The Middle Kingdom has spawned 90% of all the new billionaires in the world, according to the Hurun Report’s new Global Rich List. Quite a few of those are here in Shanghai.
Last year saw a record number of billionaires at 2,188 globally, 568 of which hail from the mainland, Hong Kong, and Taiwan. The world’s billionaires grew even richer by 9%, adding up to a combined net worth of US$7.3 trillion, 1.4 trillion of which belongs to its Chinese faction as of January 15.
Indeed, Hurun’s top 10 billionaire capitals is littered with Chinese cities: Hong Kong at #4, Shanghai at #5, Shenzhen at #7, Hangzhou at #9, and of course Beijing, now the billionaire capital of the world with 32 newbies raising the total to 100, surpassing New York City.
Real estate was responsible for the majority of Chinese billionaires at 117, followed by manufacturing at 94 and technology at 68.
China also boasts the largest number of billionaires under 40, with a total of 28, as well as the world’s largest number of self-made billionaire women, 93 out of 124 globally.
Wang Jianlin remains China’s richest man and #21 globally, with a net worth of US$26 billion. Falling 7 places to #23 is Hong Kong property boss Li Ka-shing, formerly Asia’s richest man, who is nonetheless still doing alright for himself with US$25 billion. Fellow Hong Kong property bigwig Lee Shau-kee follows not too far behind at #27, while Alibaba’s Jack Ma dropped a couple places to #36.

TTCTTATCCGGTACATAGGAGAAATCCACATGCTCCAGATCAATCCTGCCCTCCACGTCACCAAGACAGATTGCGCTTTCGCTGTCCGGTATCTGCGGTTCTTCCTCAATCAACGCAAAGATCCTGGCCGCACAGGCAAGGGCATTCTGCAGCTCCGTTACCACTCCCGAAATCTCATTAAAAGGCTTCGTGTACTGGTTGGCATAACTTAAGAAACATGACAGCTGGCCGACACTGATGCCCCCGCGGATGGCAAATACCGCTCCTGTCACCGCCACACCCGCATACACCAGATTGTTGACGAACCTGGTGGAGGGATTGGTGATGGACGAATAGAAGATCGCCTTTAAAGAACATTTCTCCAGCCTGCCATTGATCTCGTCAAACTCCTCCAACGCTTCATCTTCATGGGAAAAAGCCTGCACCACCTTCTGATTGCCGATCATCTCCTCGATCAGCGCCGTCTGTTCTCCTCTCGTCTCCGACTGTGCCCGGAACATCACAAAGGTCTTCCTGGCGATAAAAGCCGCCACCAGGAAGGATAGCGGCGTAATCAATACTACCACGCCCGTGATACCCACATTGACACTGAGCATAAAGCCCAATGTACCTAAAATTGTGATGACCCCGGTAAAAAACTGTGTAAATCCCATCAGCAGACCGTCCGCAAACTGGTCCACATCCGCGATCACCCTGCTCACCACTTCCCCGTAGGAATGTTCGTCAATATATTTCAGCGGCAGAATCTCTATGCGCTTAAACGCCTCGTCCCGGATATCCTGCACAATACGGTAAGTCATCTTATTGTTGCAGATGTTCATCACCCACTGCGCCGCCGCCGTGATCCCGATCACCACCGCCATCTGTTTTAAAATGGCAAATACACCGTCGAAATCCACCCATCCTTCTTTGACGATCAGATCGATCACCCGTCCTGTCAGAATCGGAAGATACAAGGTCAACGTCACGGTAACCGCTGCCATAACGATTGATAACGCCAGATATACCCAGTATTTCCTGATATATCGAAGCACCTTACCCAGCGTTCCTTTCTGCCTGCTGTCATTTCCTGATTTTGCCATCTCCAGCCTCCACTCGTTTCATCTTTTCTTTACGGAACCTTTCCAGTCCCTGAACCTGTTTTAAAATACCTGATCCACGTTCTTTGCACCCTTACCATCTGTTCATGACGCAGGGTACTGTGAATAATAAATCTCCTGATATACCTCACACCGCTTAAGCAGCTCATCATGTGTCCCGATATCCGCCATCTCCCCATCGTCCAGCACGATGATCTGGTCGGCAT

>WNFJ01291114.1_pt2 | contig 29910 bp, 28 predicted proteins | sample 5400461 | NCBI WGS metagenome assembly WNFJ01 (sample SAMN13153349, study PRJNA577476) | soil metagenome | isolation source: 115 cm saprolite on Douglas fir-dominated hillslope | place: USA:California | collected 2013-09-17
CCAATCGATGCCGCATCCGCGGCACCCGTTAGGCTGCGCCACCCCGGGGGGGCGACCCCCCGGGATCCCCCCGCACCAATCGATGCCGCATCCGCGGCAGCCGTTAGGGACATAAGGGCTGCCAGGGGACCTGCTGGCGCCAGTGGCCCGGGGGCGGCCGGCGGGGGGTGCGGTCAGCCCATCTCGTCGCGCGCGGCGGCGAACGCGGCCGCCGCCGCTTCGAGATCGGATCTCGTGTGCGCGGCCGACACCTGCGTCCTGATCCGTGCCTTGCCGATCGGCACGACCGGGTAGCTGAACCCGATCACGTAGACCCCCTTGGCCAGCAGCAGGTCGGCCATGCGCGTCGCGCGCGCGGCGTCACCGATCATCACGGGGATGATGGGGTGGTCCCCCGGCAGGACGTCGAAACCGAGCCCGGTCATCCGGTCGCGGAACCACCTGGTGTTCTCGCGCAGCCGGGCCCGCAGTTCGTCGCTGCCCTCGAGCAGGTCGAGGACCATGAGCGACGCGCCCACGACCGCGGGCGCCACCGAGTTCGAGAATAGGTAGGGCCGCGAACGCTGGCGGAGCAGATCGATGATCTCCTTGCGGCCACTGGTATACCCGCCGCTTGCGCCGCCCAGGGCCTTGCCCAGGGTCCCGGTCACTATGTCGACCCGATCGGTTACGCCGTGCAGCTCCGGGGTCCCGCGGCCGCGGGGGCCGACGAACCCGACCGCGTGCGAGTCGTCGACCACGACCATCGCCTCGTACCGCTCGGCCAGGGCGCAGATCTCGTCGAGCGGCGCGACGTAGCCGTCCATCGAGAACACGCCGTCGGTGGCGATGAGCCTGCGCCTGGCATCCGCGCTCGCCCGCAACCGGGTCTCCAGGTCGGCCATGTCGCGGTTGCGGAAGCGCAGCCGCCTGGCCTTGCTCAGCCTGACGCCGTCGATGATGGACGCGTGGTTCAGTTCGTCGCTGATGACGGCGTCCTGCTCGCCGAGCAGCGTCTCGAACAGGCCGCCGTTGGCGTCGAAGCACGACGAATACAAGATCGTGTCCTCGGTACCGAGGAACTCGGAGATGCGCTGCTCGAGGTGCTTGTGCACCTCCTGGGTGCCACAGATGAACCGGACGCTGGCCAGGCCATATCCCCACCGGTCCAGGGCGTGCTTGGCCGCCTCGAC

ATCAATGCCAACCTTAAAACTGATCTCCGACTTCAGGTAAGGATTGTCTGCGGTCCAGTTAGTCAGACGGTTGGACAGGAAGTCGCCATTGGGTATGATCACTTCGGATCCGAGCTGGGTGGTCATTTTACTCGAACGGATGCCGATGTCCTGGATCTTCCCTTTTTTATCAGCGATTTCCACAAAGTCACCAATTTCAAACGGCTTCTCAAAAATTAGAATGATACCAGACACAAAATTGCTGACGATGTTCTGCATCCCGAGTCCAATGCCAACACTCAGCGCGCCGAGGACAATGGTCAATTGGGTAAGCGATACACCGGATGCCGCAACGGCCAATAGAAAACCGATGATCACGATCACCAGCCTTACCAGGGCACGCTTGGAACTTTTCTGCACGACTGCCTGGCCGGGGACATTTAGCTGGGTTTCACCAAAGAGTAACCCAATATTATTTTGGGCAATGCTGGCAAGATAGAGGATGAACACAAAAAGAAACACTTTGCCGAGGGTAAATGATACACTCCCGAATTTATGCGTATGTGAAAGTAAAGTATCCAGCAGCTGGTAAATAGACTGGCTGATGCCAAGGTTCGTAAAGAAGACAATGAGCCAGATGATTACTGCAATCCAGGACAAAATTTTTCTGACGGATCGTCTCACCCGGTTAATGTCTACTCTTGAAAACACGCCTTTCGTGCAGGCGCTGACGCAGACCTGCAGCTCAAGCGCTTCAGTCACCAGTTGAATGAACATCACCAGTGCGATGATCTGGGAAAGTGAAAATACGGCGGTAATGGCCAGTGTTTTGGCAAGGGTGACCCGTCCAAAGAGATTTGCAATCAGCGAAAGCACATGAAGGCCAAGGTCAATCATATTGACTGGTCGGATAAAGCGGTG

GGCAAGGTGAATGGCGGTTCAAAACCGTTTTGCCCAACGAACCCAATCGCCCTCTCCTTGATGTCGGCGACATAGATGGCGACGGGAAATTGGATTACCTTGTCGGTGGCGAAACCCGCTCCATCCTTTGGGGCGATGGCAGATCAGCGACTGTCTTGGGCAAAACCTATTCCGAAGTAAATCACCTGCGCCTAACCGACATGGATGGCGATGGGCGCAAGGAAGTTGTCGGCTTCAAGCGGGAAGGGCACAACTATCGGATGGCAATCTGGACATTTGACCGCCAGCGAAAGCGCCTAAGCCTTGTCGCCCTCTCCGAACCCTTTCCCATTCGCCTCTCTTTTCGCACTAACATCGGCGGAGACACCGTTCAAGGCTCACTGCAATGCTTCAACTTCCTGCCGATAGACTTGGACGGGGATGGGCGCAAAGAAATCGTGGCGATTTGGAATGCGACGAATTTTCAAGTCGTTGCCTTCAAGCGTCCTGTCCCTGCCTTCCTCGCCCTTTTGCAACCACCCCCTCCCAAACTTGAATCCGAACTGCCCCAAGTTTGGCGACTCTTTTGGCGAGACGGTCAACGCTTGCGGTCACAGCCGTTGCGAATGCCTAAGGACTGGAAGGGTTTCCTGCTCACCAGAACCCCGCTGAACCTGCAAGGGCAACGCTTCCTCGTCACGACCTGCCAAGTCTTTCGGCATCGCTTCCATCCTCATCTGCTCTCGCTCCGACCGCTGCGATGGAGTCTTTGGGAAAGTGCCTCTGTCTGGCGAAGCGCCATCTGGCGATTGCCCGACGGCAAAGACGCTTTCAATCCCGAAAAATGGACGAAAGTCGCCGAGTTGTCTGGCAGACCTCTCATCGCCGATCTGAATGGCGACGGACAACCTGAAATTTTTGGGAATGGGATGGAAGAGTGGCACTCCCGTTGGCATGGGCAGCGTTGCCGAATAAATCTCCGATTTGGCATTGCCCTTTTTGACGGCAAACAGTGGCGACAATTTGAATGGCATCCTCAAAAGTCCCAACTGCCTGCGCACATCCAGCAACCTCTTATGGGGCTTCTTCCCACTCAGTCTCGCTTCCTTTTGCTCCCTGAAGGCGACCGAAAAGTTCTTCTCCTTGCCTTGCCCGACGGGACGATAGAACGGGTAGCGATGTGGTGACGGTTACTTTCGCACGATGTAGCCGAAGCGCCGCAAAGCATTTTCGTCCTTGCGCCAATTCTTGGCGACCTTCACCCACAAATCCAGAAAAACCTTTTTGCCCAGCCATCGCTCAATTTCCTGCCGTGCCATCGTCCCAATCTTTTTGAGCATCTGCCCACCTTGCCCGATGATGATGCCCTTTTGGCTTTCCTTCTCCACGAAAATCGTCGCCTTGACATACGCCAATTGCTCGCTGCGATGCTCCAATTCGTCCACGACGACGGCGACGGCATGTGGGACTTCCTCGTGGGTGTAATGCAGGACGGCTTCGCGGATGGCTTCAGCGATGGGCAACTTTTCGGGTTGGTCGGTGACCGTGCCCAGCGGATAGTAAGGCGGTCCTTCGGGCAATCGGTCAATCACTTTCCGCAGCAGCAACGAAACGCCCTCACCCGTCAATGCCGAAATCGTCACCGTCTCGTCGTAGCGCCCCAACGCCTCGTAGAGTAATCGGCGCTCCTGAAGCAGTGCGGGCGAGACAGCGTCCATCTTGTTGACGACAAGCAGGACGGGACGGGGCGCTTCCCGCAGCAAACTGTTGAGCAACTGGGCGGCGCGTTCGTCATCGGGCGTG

Other Chinese moguls appearing in the top 100 include the heads behind Xiaomi, Tencent and Baidu.
Here’s what Hurun chairman Rupert Hoogewerf had to say about China’s apparent slayage:
Despite its own slowdown and falling stockmarkets, China minted more new billionaires than any other country in the world last year, mainly on the back of new listings.
Growth in billionaires for the rest of the world was held back by a slowdown in the global economy, the strengthening of the US dollar and the drop in oil prices.
What we showed today is that at the super-wealth creation level, the Chinese are now leading. People will look at China the same way that people looked at Stanford or Silicon Valley in the 1990s.
And apparently the institute’s calculations may even be short. “For every billionaire that Hurun Report has found, I estimate we have missed at least two,” Hoogewerf admitted. “Some people deliberately make their wealth a secret because … they gained it through illegal ways. Some others simply prefer to keep a low profile.”
On top of that, the Hurun calculations took into account the stock market crash, meaning that China’s number of new billionaires is less than the 150 they should have had during the market’s peak last year, reports BigStory.
Incidentally, Hurun’s numbers are less than their previous projections and also mysteriously inconsistent with Forbes’ own list of 2015, which placed China significantly behind the US in number of billionaires, but no comment has emerged from Hurun. According to Hoogewerf, China actually surpassed the US as of last August.